The Panji project is a locally run NGO working with the local life guarding organizations, as well as Scuba Doo because of their rescue work. Their studies show that in even in the whole of Tanzania, more people die of drowning than malaria. They organize training, and determine who needs training. But Moorhouse-Chilcott says members of the local organization, and members of the community, often operate on traditional Muslim values. Many don’t think young women should, or need to learn how to swim.

Moorhouse-Chilcott was recently out on a rescue diving mission with one of his diving instructors, Hamisi, helping after a boating disaster. It made this issue of gender discrimination really hit home for him.

“Their boat was full of survivors that they’d picked up, and we were taking them to the other ferry,” he said. “

“There were a bunch of ladies floating on a mattress, and we just didn’t have room to take them. We went and took them to the boat, and came back, but by the time we came back they’d drowned, because they couldn’t swim. So when someone says ‘no, women don’t need to learn to swim’, it hurts even more. Because people like that didn’t need to die, if they even knew the basics.”

Moorhouse-Chilcott is optimistic, however, that these attitudes are beginning to change. He and his wife Tammy Holter have, largely through the training and empowerment of local community members, done their share to work against it as well. Moorhouse-Chilcott proudly reports training Muslim women to scuba dive, strapping the gear over their burkhas.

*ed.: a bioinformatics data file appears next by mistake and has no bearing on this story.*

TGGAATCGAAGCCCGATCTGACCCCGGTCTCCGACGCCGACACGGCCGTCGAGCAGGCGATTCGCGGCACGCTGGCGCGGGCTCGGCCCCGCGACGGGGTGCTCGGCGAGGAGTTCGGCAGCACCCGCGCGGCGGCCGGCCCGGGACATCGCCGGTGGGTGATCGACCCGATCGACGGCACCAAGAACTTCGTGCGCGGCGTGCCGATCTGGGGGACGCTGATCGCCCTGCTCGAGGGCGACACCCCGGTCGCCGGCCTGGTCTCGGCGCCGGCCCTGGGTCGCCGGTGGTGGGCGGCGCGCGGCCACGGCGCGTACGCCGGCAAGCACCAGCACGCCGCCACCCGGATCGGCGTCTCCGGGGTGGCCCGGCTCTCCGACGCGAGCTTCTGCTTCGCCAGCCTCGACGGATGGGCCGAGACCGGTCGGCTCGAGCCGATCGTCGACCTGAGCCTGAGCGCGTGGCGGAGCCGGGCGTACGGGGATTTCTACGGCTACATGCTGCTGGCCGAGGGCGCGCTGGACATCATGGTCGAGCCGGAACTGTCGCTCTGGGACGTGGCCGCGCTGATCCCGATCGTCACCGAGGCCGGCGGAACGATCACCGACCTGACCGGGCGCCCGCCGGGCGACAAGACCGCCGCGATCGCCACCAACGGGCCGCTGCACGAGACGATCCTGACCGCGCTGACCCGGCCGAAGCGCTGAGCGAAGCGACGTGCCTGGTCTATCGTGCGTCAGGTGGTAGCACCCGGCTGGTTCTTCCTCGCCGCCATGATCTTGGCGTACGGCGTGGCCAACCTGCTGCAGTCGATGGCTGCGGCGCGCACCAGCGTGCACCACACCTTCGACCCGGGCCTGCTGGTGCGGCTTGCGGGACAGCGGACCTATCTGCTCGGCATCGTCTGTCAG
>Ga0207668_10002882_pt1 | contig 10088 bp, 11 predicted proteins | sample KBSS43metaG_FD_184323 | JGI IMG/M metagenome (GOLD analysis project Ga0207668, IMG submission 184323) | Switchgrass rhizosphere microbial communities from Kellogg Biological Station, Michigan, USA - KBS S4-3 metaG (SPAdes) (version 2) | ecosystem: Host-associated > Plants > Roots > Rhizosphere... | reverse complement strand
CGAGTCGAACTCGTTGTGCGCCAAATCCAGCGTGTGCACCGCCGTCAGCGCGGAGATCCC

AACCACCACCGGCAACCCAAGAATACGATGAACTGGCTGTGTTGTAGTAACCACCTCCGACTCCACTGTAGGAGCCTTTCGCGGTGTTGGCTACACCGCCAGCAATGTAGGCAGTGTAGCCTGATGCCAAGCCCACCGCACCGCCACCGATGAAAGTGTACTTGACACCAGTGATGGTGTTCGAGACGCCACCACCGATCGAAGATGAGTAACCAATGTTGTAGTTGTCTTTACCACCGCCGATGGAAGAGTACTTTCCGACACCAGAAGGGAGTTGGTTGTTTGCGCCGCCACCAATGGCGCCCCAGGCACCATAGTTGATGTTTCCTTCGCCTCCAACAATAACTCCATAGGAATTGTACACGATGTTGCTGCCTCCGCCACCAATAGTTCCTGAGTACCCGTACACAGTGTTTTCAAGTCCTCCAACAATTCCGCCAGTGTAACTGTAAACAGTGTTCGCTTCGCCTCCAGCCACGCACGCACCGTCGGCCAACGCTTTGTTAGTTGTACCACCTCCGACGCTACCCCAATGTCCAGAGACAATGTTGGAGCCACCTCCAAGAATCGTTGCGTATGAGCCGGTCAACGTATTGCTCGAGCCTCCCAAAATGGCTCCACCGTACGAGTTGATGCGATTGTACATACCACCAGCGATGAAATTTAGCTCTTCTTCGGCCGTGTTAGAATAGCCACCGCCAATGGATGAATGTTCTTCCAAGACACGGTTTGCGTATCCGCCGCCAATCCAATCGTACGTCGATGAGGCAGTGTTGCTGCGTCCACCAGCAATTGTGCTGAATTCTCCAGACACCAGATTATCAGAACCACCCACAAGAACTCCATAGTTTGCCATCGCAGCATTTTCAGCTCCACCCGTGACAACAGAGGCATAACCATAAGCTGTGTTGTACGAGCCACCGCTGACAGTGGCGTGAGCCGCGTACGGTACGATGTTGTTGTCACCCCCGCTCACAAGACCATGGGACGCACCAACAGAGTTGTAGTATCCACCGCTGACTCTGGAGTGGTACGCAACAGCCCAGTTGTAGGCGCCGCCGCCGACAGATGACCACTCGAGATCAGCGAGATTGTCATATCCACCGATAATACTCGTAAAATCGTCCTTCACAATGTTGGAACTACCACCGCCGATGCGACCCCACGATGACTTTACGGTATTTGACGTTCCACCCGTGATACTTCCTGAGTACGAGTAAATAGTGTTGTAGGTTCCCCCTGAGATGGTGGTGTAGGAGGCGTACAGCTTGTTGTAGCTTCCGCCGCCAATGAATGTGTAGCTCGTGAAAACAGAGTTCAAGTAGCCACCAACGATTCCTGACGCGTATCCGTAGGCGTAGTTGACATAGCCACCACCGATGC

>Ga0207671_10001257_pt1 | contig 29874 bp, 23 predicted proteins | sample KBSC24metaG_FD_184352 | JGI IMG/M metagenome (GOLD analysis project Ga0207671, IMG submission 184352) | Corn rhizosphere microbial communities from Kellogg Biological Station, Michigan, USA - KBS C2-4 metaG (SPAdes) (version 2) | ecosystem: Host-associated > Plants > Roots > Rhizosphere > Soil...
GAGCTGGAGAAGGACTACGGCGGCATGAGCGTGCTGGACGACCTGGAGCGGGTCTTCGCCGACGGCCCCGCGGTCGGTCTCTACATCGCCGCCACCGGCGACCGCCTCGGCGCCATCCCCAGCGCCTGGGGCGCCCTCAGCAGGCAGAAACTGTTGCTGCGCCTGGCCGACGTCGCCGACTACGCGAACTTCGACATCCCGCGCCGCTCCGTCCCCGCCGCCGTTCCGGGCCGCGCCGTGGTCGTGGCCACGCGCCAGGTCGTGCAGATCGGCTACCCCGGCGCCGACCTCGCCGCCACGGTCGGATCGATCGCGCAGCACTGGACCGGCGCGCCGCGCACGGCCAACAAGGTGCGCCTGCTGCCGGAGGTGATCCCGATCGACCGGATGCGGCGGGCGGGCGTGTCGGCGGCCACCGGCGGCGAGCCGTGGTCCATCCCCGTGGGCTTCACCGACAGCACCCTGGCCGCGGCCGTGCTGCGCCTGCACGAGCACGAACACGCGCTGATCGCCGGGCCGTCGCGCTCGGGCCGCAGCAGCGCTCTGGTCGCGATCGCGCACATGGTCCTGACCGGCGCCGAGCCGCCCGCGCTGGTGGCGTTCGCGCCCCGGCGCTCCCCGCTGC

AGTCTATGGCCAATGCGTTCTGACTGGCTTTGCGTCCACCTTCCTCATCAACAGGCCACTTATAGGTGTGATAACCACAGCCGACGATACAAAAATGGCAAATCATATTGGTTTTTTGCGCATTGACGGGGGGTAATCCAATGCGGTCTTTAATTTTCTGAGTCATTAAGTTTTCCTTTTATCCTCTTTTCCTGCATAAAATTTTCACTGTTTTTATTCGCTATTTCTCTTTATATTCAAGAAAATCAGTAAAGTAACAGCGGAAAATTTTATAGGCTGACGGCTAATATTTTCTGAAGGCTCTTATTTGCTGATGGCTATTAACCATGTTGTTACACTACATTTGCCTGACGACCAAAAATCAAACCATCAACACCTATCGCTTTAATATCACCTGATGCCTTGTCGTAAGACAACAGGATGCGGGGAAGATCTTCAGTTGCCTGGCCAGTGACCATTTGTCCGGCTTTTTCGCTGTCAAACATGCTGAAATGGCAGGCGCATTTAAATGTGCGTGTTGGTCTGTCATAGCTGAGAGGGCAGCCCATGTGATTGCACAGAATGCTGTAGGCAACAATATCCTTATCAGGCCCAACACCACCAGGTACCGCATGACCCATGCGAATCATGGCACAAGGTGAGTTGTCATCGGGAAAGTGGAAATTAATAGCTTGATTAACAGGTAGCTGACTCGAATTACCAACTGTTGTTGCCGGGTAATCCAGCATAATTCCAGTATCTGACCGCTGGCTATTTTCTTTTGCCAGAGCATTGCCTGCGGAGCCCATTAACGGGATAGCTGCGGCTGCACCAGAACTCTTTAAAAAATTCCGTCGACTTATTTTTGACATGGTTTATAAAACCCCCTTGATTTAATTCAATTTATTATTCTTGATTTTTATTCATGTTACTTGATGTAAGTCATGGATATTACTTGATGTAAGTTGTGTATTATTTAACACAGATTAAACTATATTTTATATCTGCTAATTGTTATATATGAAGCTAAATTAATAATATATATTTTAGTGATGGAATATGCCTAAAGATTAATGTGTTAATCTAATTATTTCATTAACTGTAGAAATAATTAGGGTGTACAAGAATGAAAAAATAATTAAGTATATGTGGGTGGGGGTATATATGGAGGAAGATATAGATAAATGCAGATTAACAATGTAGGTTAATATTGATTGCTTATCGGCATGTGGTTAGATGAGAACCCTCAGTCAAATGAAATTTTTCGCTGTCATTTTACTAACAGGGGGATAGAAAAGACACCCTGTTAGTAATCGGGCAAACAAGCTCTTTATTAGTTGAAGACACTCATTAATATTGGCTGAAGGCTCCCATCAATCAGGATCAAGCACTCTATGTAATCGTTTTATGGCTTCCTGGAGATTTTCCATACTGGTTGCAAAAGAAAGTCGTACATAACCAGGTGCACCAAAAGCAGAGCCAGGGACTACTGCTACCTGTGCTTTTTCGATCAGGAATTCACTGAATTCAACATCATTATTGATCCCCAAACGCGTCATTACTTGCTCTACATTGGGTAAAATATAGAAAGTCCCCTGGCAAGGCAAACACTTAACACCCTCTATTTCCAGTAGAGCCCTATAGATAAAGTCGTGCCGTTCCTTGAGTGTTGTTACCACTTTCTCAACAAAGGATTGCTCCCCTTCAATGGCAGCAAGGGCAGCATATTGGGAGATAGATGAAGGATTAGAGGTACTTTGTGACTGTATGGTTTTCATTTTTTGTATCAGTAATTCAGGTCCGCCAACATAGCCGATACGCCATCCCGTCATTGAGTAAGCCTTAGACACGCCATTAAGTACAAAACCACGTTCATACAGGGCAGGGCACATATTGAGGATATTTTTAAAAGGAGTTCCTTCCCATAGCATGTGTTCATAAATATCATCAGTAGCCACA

Four local Muslim clerics all refused to go on record. They uniformly expressed regret at the lost lives of their spiritual sisters, but remained adamant that upholding their religious beliefs and cultural traditions are paramount.

Juma AmaIt’s the next generation that people like Moorhouse-Chilcott are pinning hopes to, like the young Juma Ame, 20. In Spring 2012 he didn’t know how to swim. By Autumn 2013 he completed his hundredth dive, well on the way to becoming an instructor, and working on becoming a rescue diver.

“I feel at peace down there,” says Ama. He’s already begun sharing his love of the ocean with his fellow community members.

“Now he can be the one to help train local people to swim, so that if there is a problem at sea people don’t lose their lives,” says Holter of Ama’s progress. Along the way she’s helped him become a hyperbaric chamber operator and a lifeguard instructor, spurred on by tragedies like the Spice Isle disaster.

Ama, Khamisi, Holter, Moorhouse-Chilcott and the rest of their organization say they will continue their efforts against any obstacles that may come, to support local development and ensure against future, preventable disasters.